Conditioning & Footwear

Jumping rope is super fun, and it's very easy to do too much too early and hurt your progress. I (Kaz) learnt the hard way. When I started jumping rope I was doing 20-30 minute sessions right from the start and wore minimalist running shoes with very little sole cushioning. The result, I had quite severe pain in my feet and ankles, and couldn’t jump for about 2 weeks until I recovered!

It’s important to listen to your body and make sure you’re giving yourself enough time to recover. Start out by jumping for just 5-10 minutes in your first sessions, and see how your muscles respond. Be sure to let yourself recover before jumping again. As the weeks go by and you practice more, your body will become more conditioned for jumping and you will need less time to recover between sessions.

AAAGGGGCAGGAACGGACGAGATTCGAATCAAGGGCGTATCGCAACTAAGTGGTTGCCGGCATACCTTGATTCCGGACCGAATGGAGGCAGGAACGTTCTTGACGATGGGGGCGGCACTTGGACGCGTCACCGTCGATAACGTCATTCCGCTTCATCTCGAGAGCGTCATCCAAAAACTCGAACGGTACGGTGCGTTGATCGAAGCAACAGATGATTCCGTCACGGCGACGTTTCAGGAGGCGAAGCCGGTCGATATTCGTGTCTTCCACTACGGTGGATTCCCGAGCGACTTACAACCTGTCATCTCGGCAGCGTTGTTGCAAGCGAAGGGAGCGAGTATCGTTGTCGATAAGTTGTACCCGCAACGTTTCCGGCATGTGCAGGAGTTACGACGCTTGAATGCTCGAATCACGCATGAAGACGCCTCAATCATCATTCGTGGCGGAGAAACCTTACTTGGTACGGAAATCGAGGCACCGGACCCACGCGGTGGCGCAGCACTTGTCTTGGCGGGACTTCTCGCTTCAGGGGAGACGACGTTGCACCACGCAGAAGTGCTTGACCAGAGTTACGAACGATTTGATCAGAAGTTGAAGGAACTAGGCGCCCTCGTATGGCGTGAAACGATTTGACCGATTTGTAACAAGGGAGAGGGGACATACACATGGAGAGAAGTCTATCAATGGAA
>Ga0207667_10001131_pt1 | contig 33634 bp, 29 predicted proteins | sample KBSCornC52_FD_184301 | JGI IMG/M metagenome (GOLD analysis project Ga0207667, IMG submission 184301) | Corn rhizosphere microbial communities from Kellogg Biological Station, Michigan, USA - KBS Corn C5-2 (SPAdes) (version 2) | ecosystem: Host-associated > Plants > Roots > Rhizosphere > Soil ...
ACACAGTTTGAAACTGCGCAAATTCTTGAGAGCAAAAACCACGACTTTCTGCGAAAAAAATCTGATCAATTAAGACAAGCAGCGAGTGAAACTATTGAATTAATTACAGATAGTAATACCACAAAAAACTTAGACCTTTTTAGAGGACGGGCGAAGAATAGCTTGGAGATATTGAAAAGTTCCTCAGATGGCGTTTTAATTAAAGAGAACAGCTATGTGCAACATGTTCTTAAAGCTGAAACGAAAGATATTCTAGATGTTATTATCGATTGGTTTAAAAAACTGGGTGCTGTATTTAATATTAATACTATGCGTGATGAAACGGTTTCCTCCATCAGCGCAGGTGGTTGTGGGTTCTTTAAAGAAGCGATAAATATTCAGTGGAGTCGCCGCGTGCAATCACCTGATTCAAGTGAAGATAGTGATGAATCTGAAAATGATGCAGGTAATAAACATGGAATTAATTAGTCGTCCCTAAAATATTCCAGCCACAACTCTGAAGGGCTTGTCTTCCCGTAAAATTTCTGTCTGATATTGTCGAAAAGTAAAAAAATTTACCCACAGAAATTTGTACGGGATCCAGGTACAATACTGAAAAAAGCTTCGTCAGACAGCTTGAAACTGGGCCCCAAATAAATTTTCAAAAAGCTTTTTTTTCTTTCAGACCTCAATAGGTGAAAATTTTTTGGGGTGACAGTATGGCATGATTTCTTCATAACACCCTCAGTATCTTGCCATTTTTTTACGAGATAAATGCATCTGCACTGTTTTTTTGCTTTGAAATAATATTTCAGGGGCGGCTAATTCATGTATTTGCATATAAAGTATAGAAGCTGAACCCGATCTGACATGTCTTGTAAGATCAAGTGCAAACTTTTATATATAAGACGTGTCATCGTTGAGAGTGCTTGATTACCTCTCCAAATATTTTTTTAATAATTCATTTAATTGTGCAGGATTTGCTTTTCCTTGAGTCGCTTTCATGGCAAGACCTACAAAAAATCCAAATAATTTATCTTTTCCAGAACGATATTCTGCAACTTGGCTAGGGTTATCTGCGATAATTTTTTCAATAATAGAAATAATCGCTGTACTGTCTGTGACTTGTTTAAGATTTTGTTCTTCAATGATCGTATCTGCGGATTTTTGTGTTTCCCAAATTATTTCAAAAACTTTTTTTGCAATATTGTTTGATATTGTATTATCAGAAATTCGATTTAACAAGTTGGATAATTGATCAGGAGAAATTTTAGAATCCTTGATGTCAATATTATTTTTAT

Another thing to remember is to wear appropriate footwear. I’ve tried various different footwear for jumping rope. Many people will have different opinions on this topic….but this advice is just from my personal experiences. You may well find some footwear works great for you, everyone is a unique individual and is different in their own way, so figuring out what is right for you is really the key. For me I have found that I can perform much better and recover far quicker when I wear athletic footwear with ankle support and a well cushioned sole. I am not endorsed by any company but have found the Nike Lunar series and also Basketball shoes to be great for jumping rope. Basketball shoes provide a nice thick sole as well as some good ankle support, making them great for jumping rope.